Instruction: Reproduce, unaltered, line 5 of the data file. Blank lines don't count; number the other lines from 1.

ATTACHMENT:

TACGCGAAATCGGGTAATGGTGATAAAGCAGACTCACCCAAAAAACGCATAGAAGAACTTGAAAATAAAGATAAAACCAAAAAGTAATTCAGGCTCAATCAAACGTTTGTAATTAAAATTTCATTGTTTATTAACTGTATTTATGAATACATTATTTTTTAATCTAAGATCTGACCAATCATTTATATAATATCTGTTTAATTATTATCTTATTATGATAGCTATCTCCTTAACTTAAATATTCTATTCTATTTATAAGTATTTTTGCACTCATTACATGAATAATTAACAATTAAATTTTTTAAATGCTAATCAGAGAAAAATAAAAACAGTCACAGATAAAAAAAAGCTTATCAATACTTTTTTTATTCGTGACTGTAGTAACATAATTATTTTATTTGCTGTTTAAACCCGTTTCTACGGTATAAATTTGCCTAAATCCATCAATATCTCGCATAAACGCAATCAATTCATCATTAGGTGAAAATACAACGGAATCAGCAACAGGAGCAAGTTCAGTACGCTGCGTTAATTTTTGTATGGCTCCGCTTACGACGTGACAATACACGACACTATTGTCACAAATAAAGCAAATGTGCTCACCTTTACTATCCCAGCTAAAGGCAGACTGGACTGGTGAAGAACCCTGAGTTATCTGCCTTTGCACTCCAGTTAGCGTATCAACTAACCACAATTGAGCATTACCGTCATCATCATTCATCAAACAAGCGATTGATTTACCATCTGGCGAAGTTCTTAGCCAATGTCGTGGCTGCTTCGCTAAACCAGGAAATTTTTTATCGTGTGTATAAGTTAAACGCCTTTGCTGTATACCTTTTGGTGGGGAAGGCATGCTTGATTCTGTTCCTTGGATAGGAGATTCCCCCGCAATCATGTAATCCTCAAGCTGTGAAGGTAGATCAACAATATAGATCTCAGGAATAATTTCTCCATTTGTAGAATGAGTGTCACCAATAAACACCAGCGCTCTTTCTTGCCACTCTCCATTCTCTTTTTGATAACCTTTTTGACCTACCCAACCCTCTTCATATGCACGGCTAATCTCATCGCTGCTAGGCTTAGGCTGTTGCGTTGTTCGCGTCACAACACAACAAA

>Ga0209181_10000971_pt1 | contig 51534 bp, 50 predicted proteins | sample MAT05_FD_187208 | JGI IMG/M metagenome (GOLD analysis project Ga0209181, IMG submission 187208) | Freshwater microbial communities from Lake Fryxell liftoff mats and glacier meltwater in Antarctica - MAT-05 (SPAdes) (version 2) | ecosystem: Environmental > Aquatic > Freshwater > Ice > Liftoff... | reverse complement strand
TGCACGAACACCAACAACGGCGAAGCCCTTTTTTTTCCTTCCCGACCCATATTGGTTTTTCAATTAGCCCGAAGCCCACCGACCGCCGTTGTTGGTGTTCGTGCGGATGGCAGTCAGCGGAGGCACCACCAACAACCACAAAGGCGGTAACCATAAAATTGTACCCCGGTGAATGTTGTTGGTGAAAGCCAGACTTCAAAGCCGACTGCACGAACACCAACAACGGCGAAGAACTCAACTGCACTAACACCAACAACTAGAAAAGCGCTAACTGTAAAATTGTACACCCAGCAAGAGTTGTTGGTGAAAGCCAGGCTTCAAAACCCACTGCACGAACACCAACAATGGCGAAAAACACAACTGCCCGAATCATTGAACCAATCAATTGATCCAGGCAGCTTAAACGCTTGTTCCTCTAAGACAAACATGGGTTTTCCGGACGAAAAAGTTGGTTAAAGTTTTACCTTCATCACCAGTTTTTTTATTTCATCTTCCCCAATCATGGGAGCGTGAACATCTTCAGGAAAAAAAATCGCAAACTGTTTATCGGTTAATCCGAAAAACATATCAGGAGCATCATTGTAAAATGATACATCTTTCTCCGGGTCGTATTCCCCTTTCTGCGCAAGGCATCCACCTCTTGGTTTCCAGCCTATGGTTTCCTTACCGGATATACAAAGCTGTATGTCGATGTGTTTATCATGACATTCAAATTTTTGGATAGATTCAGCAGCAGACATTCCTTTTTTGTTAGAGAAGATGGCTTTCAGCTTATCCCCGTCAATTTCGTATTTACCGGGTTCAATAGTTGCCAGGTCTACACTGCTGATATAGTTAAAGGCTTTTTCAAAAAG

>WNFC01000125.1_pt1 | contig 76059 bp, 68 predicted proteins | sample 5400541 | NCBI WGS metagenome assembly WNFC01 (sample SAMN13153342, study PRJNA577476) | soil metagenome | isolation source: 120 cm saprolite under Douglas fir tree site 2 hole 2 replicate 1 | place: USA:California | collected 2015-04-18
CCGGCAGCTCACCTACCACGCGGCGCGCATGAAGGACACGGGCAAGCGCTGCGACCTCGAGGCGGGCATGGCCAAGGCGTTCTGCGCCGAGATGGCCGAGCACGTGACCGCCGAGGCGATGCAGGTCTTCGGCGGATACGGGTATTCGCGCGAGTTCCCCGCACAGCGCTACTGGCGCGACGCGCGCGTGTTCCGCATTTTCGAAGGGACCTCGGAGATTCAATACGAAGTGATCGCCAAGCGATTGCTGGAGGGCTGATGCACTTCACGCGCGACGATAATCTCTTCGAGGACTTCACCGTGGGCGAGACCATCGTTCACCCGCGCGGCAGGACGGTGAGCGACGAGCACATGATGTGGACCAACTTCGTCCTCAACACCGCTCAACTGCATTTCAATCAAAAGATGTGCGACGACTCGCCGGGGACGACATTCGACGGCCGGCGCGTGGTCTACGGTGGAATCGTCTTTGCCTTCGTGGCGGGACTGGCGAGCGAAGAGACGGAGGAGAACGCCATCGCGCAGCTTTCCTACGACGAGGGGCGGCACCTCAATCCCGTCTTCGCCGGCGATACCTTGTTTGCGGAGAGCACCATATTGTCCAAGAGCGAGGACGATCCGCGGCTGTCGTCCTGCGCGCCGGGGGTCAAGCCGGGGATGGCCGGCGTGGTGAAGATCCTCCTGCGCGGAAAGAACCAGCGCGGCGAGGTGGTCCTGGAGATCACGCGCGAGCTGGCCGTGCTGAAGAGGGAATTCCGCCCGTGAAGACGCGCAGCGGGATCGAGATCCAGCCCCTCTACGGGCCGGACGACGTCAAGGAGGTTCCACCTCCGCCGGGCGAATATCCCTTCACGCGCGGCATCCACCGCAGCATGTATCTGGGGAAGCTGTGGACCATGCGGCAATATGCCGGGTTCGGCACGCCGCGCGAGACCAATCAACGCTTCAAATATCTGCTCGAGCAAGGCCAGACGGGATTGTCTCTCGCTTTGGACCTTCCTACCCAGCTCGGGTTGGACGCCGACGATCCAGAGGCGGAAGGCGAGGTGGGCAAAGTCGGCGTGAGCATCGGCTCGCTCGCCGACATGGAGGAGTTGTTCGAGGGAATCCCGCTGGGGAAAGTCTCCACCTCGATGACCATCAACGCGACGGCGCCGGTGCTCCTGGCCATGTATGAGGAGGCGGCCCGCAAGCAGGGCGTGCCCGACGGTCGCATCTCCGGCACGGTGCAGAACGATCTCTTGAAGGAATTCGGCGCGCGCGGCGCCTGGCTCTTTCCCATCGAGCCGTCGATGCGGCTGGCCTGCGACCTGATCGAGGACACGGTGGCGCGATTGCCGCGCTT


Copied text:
CCGGCAGCTCACCTACCACGCGGCGCGCATGAAGGACACGGGCAAGCGCTGCGACCTCGAGGCGGGCATGGCCAAGGCGTTCTGCGCCGAGATGGCCGAGCACGTGACCGCCGAGGCGATGCAGGTCTTCGGCGGATACGGGTATTCGCGCGAGTTCCCCGCACAGCGCTACTGGCGCGACGCGCGCGTGTTCCGCATTTTCGAAGGGACCTCGGAGATTCAATACGAAGTGATCGCCAAGCGATTGCTGGAGGGCTGATGCACTTCACGCGCGACGATAATCTCTTCGAGGACTTCACCGTGGGCGAGACCATCGTTCACCCGCGCGGCAGGACGGTGAGCGACGAGCACATGATGTGGACCAACTTCGTCCTCAACACCGCTCAACTGCATTTCAATCAAAAGATGTGCGACGACTCGCCGGGGACGACATTCGACGGCCGGCGCGTGGTCTACGGTGGAATCGTCTTTGCCTTCGTGGCGGGACTGGCGAGCGAAGAGACGGAGGAGAACGCCATCGCGCAGCTTTCCTACGACGAGGGGCGGCACCTCAATCCCGTCTTCGCCGGCGATACCTTGTTTGCGGAGAGCACCATATTGTCCAAGAGCGAGGACGATCCGCGGCTGTCGTCCTGCGCGCCGGGGGTCAAGCCGGGGATGGCCGGCGTGGTGAAGATCCTCCTGCGCGGAAAGAACCAGCGCGGCGAGGTGGTCCTGGAGATCACGCGCGAGCTGGCCGTGCTGAAGAGGGAATTCCGCCCGTGAAGACGCGCAGCGGGATCGAGATCCAGCCCCTCTACGGGCCGGACGACGTCAAGGAGGTTCCACCTCCGCCGGGCGAATATCCCTTCACGCGCGGCATCCACCGCAGCATGTATCTGGGGAAGCTGTGGACCATGCGGCAATATGCCGGGTTCGGCACGCCGCGCGAGACCAATCAACGCTTCAAATATCTGCTCGAGCAAGGCCAGACGGGATTGTCTCTCGCTTTGGACCTTCCTACCCAGCTCGGGTTGGACGCCGACGATCCAGAGGCGGAAGGCGAGGTGGGCAAAGTCGGCGTGAGCATCGGCTCGCTCGCCGACATGGAGGAGTTGTTCGAGGGAATCCCGCTGGGGAAAGTCTCCACCTCGATGACCATCAACGCGACGGCGCCGGTGCTCCTGGCCATGTATGAGGAGGCGGCCCGCAAGCAGGGCGTGCCCGACGGTCGCATCTCCGGCACGGTGCAGAACGATCTCTTGAAGGAATTCGGCGCGCGCGGCGCCTGGCTCTTTCCCATCGAGCCGTCGATGCGGCTGGCCTGCGACCTGATCGAGGACACGGTGGCGCGATTGCCGCGCTT